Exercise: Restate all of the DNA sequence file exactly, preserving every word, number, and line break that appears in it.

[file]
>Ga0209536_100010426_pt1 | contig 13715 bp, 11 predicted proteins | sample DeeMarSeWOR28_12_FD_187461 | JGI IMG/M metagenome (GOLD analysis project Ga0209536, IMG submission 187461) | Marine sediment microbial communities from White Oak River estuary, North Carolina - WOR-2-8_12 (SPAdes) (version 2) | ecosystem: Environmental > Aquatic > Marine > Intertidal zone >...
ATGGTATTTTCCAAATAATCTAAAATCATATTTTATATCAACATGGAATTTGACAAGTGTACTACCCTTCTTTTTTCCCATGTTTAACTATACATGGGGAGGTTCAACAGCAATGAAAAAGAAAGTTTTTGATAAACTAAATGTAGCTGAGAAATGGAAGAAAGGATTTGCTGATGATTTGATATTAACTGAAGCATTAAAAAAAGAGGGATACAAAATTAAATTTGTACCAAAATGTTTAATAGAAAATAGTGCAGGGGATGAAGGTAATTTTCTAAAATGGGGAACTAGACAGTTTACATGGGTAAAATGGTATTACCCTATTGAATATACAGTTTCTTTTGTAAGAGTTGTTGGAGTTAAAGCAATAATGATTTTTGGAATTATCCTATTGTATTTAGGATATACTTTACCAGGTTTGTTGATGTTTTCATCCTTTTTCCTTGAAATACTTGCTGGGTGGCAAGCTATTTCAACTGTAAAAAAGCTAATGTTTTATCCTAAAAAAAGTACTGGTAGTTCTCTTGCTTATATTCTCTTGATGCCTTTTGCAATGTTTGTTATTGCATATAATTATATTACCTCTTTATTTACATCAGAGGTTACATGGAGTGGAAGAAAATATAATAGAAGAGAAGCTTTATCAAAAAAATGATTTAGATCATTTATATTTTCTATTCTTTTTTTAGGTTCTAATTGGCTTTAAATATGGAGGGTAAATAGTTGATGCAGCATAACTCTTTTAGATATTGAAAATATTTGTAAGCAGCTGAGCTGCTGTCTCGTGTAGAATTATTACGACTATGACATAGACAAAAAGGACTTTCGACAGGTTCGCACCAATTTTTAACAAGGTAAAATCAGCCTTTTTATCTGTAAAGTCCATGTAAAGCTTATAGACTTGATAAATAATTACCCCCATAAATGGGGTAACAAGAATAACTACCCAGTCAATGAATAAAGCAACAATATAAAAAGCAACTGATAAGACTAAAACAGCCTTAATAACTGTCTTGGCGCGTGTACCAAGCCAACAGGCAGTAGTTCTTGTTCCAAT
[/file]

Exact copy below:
>Ga0209536_100010426_pt1 | contig 13715 bp, 11 predicted proteins | sample DeeMarSeWOR28_12_FD_187461 | JGI IMG/M metagenome (GOLD analysis project Ga0209536, IMG submission 187461) | Marine sediment microbial communities from White Oak River estuary, North Carolina - WOR-2-8_12 (SPAdes) (version 2) | ecosystem: Environmental > Aquatic > Marine > Intertidal zone >...
ATGGTATTTTCCAAATAATCTAAAATCATATTTTATATCAACATGGAATTTGACAAGTGTACTACCCTTCTTTTTTCCCATGTTTAACTATACATGGGGAGGTTCAACAGCAATGAAAAAGAAAGTTTTTGATAAACTAAATGTAGCTGAGAAATGGAAGAAAGGATTTGCTGATGATTTGATATTAACTGAAGCATTAAAAAAAGAGGGATACAAAATTAAATTTGTACCAAAATGTTTAATAGAAAATAGTGCAGGGGATGAAGGTAATTTTCTAAAATGGGGAACTAGACAGTTTACATGGGTAAAATGGTATTACCCTATTGAATATACAGTTTCTTTTGTAAGAGTTGTTGGAGTTAAAGCAATAATGATTTTTGGAATTATCCTATTGTATTTAGGATATACTTTACCAGGTTTGTTGATGTTTTCATCCTTTTTCCTTGAAATACTTGCTGGGTGGCAAGCTATTTCAACTGTAAAAAAGCTAATGTTTTATCCTAAAAAAAGTACTGGTAGTTCTCTTGCTTATATTCTCTTGATGCCTTTTGCAATGTTTGTTATTGCATATAATTATATTACCTCTTTATTTACATCAGAGGTTACATGGAGTGGAAGAAAATATAATAGAAGAGAAGCTTTATCAAAAAAATGATTTAGATCATTTATATTTTCTATTCTTTTTTTAGGTTCTAATTGGCTTTAAATATGGAGGGTAAATAGTTGATGCAGCATAACTCTTTTAGATATTGAAAATATTTGTAAGCAGCTGAGCTGCTGTCTCGTGTAGAATTATTACGACTATGACATAGACAAAAAGGACTTTCGACAGGTTCGCACCAATTTTTAACAAGGTAAAATCAGCCTTTTTATCTGTAAAGTCCATGTAAAGCTTATAGACTTGATAAATAATTACCCCCATAAATGGGGTAACAAGAATAACTACCCAGTCAATGAATAAAGCAACAATATAAAAAGCAACTGATAAGACTAAAACAGCCTTAATAACTGTCTTGGCGCGTGTACCAAGCCAACAGGCAGTAGTTCTTGTTCCAAT